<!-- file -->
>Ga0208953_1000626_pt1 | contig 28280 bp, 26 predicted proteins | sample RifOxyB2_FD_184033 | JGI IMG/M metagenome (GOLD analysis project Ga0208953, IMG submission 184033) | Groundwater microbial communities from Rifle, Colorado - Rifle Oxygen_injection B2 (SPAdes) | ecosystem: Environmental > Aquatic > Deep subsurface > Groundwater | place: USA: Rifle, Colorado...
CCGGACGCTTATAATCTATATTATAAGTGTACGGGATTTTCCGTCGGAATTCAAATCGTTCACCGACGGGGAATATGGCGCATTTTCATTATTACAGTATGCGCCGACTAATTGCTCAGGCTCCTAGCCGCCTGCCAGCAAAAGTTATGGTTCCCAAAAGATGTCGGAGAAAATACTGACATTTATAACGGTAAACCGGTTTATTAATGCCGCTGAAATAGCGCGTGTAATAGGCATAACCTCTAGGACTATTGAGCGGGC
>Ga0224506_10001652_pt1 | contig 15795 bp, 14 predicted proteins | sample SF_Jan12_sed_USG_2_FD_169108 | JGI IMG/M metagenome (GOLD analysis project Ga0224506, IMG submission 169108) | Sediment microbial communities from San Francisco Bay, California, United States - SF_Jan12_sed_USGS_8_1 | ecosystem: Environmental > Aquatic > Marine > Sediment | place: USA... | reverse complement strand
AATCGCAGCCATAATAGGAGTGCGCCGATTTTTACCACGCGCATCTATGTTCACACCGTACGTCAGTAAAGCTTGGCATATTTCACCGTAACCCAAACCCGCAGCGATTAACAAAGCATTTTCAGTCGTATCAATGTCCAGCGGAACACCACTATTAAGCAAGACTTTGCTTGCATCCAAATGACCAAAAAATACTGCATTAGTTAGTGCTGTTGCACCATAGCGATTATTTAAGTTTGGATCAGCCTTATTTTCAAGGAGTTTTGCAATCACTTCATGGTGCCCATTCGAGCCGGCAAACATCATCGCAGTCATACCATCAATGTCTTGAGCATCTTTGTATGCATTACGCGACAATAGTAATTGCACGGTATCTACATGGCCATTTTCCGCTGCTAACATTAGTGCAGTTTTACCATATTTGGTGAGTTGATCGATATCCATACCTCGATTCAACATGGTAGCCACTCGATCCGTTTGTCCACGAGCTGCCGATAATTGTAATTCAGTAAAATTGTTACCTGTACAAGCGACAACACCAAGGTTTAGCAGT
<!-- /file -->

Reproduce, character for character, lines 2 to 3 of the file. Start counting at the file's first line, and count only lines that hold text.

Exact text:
CCGGACGCTTATAATCTATATTATAAGTGTACGGGATTTTCCGTCGGAATTCAAATCGTTCACCGACGGGGAATATGGCGCATTTTCATTATTACAGTATGCGCCGACTAATTGCTCAGGCTCCTAGCCGCCTGCCAGCAAAAGTTATGGTTCCCAAAAGATGTCGGAGAAAATACTGACATTTATAACGGTAAACCGGTTTATTAATGCCGCTGAAATAGCGCGTGTAATAGGCATAACCTCTAGGACTATTGAGCGGGC
>Ga0224506_10001652_pt1 | contig 15795 bp, 14 predicted proteins | sample SF_Jan12_sed_USG_2_FD_169108 | JGI IMG/M metagenome (GOLD analysis project Ga0224506, IMG submission 169108) | Sediment microbial communities from San Francisco Bay, California, United States - SF_Jan12_sed_USGS_8_1 | ecosystem: Environmental > Aquatic > Marine > Sediment | place: USA... | reverse complement strand